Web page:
should be more informative, and should contain a backtrace if desired.

What else then?

The world of error handling in Rust has seen substantial
changes. In its early stages, quick-error and error-chain were commonly employed to create errors with ease. error-chain in particular was known for its emphasis on chaining error causes, pretty much as the name implies. failure emerged with a new error interface that would allow users
to cast down the cause of an error, something which was missing in the standard definition. Eventually, std::error::Error was in fact updated to accommodate this major benefit from failure.

In recent times, error handling libraries aim to provide utilities for:

  • declaring structural error types with automatic trait implementations, (usually via procedural macros, which were unstable back in 2016);
  • easier fact checking and/or error throwing through the program stack;
  • presenting errors to the user in a human readable fashion;
  • adding compatibility layers to the generation of backtraces, even with a stable Rust toolchain;
  • an alternative error handling syntax.

Some libraries are intended to be used exclusively, whereas others can complement with existing code (e.g. fehler). The ones most commonly heard about these days are thiserror, anyhow, eyre, and snafu.

Why SNAFU?

thiserror provides similar benefits to quick-error, with the plus that it uses nicely integrated procedural macros
instead of rule-based macros. Those who have played with them a lot will often find diagnostics to be substantially better in the former. It also means that we do not need to increase the compiler's recursion limit whenever our error type increases in size, a consequence of the quick_error! macro being defined in a recursive fashion. On the other hand,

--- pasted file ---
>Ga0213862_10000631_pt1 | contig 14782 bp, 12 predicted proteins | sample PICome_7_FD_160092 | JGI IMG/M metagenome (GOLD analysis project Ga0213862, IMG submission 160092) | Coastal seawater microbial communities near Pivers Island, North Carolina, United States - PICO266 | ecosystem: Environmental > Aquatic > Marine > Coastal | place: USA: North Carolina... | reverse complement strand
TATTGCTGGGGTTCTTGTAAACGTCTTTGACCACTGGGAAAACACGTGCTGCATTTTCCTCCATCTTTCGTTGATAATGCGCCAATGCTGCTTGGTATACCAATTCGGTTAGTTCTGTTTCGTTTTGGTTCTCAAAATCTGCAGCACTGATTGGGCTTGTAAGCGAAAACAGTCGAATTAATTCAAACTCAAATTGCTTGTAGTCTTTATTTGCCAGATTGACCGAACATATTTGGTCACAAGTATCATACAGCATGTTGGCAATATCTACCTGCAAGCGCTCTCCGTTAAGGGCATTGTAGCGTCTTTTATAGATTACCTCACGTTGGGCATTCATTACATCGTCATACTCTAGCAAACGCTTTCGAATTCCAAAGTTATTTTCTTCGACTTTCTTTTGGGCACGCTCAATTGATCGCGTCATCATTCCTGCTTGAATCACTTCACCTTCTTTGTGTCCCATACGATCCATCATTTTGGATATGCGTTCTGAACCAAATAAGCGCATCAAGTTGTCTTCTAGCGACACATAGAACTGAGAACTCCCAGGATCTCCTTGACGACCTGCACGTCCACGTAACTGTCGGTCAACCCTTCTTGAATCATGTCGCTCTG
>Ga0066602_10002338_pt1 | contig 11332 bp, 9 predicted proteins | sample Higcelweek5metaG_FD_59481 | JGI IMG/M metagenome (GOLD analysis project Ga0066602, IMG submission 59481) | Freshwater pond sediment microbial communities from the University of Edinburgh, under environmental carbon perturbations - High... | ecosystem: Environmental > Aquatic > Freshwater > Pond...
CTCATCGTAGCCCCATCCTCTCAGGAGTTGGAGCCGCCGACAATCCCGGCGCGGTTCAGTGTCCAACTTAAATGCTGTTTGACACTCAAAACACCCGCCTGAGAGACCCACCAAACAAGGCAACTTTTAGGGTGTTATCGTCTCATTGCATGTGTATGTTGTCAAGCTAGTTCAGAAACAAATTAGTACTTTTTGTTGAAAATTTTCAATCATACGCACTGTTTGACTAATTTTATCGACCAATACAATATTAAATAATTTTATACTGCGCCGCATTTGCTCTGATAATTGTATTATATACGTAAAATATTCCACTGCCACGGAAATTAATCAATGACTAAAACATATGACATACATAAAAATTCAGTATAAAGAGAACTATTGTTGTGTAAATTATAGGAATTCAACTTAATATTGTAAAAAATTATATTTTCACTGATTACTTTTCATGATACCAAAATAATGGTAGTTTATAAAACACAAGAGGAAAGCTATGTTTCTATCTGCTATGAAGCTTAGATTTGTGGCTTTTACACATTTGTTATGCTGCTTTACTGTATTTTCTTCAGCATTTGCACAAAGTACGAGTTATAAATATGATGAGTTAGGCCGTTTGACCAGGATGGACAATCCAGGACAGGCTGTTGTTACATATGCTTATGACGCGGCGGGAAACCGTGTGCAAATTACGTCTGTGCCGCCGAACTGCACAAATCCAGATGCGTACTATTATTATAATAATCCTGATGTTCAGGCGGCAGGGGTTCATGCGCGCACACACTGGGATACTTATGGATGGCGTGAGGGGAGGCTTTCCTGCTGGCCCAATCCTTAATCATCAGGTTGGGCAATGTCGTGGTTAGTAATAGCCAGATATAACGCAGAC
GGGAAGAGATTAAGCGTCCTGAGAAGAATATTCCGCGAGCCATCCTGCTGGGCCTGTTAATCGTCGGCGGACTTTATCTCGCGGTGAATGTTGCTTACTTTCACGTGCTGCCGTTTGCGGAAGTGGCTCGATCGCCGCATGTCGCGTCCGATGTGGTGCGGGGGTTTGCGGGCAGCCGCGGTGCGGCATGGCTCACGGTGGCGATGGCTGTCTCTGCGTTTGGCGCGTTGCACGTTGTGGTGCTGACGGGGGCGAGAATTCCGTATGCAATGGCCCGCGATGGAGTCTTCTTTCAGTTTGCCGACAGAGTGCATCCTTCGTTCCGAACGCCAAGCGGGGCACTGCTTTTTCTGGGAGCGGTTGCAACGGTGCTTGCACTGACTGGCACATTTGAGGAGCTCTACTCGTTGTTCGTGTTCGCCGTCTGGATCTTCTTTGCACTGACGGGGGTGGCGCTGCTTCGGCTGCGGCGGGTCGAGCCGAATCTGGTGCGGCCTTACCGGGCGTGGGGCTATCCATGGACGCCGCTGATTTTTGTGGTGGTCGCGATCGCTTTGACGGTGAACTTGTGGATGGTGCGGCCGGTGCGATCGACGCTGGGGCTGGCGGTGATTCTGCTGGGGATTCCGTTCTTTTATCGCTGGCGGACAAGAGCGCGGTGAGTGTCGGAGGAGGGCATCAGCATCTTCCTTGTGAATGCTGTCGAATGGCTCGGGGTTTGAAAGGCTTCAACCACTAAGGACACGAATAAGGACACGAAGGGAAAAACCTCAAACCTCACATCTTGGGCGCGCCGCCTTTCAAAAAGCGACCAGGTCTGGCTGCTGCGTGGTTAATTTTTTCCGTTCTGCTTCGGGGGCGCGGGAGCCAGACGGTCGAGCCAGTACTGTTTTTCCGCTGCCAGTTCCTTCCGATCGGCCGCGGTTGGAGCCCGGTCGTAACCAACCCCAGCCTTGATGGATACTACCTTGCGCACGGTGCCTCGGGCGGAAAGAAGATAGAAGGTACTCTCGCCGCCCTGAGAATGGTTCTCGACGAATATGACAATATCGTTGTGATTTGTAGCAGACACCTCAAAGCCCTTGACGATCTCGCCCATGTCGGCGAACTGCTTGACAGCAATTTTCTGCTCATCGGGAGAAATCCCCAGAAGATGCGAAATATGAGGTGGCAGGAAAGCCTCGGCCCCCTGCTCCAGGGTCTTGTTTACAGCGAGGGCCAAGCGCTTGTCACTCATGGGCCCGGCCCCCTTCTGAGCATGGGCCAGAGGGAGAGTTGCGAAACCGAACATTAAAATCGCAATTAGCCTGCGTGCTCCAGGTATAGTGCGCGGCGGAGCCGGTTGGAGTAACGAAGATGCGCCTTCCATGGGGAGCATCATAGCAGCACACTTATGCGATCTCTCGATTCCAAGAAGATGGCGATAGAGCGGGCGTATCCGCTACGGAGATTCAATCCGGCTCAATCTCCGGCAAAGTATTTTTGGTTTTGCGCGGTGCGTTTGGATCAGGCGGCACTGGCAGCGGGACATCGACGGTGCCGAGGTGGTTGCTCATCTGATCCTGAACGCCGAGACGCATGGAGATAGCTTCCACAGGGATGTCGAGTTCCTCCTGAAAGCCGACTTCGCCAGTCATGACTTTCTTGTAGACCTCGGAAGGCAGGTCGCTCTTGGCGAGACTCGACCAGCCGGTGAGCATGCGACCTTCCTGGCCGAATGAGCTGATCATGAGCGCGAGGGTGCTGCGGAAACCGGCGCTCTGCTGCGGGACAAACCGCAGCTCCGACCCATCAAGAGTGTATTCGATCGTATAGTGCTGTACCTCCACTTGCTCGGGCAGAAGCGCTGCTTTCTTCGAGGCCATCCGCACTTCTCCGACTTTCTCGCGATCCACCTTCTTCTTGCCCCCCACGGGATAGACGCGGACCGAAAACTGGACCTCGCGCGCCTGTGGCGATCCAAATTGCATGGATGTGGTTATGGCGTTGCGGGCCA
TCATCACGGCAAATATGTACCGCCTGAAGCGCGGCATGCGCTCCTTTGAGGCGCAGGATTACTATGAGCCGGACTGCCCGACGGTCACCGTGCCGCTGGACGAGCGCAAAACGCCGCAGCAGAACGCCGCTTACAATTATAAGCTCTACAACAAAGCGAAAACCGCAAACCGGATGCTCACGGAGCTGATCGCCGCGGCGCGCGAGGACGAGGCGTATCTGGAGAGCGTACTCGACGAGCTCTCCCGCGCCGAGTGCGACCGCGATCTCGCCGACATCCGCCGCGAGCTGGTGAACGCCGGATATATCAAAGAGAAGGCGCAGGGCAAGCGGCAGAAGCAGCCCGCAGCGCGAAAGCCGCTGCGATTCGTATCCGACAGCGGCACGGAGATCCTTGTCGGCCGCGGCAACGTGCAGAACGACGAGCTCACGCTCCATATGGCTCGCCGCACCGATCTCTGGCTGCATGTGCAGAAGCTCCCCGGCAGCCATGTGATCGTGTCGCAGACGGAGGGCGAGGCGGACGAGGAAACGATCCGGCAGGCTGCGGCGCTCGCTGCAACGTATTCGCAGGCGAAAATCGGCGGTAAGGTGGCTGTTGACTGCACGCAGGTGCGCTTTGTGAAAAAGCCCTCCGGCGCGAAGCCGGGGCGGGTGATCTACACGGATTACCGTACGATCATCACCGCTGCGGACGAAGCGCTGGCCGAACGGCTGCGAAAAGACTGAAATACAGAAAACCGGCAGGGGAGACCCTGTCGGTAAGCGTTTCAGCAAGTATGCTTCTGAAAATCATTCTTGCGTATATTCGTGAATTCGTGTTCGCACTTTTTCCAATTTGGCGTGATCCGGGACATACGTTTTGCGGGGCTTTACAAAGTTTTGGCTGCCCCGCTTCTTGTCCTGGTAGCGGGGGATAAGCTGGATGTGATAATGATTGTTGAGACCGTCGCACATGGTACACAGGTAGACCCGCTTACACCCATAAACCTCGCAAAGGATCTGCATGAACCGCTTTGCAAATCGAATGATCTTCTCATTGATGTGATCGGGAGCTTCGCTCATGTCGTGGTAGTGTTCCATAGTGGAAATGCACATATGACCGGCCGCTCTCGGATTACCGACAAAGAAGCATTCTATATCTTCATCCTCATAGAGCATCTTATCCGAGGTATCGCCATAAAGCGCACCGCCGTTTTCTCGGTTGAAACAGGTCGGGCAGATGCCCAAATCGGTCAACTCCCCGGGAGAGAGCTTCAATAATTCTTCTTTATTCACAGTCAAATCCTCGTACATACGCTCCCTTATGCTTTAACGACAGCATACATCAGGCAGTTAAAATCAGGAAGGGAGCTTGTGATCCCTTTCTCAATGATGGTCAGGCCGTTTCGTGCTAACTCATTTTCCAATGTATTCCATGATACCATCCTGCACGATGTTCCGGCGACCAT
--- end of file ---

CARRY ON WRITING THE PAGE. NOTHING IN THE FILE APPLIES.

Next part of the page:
there isn't much else about it, so I could easily be taking the risk of simply rewriting errors without gaining the intended enhancements.

anyhow and eyre are mostly designed for applications,
as they facilitate the aggregation of multiple error types into a single source of information about the error. This error can be expanded across the program stack via the extended context operator, hence gaining additional information. They deliberately employ a "kitchen-sink" error type, which is more complicated to take part in code flow if necessary. When it comes to libraries, structured error types are usually preferred. Using one of these in CLI tools under the domain of DICOM-rs (such as dcmdump) is not out of the question, but is currently left as a backlog task.

And then there's SNAFU, which comes with:

  • an opinionated procedural macro for declaring error types and variants;
  • compile-time generated constructs for context building and automatic backtrace generation;
  • support for both standard (unstable) and stable (crate-based) backtraces;
  • and a well established philosophy on how error types should be designed.

As a project which may grow in unexpected ways, I wanted a library which could also adapt to that scale. Although opinionated, SNAFU incentivizes all the way towards well structured and useful errors.

Things to keep in mind

Next is a set of topics which will hopefully transmit the experience that I gathered while doing this rewrite,
and may help bring new ideas into your own error handling strategy.

Follow the guidelines

This one is the most obvious. To make error types with SNAFU, one will have a better experience if you follow the advice given in the documentation.